Acting Out: Cabinet Cards and the Making of Modern Photography
Edited by John Rohrbach
Closing out our National Photography Month spotlights, UC Press is excited to preview our forthcoming release Acting Out, the first ever in-depth examination of the cabinet card phenomena. Co-published in association with the Amon Carter Museum of American Art, a leader in American photography, this exhibition and accompanying catalogue reveal how photography studios and their sitters across the United States introduced immediacy to studio portraiture and transformed their sessions into avenues of fun and personal expression.
Cabinet cards were America’s main format for photographic portraiture throughout the last quarter of the nineteenth century. Standardized at 6½ x 4¼ inches, they were just large enough to reveal extensive detail, leading to the incorporation of elaborate poses, backdrops, and props. Inexpensive and sold by the dozen, they transformed getting one’s portrait made from a formal event taken up once or twice in a lifetime into a commonplace practice shared with friends. By making photographs an easygoing fact of life, the cards forecast the snapshot and today’s ubiquitous photo sharing.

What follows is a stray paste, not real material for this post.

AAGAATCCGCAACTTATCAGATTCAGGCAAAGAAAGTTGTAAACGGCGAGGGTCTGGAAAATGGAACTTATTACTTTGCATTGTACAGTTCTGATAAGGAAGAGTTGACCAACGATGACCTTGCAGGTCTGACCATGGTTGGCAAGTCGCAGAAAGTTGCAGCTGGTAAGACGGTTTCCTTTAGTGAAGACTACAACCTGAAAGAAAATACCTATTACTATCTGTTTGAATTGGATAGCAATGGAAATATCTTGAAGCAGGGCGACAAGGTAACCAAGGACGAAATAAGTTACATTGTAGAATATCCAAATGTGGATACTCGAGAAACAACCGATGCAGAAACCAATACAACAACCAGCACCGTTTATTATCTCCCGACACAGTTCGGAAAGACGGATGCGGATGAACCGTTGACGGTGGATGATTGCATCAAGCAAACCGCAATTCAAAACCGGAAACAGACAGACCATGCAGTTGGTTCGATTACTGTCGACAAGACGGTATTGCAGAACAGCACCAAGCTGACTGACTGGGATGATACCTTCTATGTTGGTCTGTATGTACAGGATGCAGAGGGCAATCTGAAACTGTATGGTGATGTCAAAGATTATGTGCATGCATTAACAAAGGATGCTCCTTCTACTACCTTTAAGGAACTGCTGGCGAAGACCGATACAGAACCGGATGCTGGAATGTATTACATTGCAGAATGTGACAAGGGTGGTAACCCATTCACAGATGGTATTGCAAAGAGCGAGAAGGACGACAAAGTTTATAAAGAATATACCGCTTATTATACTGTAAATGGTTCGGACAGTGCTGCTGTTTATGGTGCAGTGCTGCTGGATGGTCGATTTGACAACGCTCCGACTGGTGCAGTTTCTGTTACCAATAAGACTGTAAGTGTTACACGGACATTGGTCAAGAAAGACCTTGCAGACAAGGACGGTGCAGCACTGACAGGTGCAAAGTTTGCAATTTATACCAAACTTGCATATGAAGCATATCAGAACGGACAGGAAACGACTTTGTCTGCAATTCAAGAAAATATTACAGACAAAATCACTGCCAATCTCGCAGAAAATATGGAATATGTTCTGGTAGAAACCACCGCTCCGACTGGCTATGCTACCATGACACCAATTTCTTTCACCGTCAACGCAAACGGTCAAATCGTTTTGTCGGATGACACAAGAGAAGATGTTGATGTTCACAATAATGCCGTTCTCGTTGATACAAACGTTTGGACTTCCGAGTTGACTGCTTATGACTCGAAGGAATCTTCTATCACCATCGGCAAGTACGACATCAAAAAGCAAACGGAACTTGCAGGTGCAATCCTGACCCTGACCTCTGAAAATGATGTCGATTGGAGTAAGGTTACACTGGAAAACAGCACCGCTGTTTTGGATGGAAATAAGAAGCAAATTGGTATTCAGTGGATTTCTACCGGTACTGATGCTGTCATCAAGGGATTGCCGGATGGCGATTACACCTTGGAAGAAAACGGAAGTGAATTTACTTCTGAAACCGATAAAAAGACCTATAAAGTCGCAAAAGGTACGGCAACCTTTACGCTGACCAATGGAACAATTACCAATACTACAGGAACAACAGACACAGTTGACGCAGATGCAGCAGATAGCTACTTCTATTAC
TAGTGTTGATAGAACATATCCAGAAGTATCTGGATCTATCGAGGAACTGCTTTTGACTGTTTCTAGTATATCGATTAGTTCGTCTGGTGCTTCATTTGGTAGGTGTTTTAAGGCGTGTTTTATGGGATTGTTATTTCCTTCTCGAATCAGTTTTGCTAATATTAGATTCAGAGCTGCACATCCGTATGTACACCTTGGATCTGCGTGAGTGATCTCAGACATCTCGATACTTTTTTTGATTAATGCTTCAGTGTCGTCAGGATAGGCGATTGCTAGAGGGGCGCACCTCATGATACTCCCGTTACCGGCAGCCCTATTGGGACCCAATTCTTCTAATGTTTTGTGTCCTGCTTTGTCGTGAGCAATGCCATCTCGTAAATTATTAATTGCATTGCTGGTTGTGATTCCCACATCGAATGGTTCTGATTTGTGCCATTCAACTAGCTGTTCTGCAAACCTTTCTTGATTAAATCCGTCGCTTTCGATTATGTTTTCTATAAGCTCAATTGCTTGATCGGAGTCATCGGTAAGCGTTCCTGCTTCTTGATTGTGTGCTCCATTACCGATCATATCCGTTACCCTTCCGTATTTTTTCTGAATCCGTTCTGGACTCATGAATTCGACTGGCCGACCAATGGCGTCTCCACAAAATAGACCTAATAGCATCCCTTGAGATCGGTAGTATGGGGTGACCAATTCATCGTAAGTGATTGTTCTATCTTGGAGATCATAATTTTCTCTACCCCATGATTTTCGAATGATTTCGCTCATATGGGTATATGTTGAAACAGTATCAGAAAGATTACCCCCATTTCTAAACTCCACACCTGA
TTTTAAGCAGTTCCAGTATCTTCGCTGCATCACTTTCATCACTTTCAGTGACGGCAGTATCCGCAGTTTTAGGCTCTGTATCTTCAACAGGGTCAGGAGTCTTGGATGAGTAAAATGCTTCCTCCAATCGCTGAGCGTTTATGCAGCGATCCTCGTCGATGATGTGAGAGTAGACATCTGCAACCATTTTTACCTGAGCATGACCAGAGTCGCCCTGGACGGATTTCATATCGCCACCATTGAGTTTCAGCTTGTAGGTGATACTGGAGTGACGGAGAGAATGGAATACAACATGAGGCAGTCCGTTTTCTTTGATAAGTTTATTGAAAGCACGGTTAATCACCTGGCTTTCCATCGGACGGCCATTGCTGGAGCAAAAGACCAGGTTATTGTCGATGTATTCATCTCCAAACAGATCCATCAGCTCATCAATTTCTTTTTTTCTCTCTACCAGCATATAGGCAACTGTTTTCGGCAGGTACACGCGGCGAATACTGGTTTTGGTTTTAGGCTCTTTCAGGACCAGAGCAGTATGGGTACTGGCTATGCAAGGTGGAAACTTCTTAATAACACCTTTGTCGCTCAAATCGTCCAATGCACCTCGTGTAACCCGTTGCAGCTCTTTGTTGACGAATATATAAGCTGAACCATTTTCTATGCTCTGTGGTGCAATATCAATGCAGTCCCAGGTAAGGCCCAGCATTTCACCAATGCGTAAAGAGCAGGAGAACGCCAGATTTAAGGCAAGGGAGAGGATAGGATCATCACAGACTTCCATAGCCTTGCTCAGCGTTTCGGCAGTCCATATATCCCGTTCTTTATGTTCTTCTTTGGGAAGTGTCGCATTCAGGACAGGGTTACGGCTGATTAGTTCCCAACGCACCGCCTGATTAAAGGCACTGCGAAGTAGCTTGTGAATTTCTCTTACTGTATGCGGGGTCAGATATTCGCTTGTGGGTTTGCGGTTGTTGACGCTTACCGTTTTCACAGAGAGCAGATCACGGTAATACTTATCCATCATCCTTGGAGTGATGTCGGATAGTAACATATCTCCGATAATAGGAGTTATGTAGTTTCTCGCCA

Full-color plates include over 100 cards at full size, providing a highly entertaining collection of these early versions of the selfie and ultimately demonstrating how cabinet cards made photography modern.
The exhibition is tentatively scheduled to open at the Amon Carter Museum of American Art in August, followed by a showing at the Los Angeles County Museum of Art (LACMA) in 2021.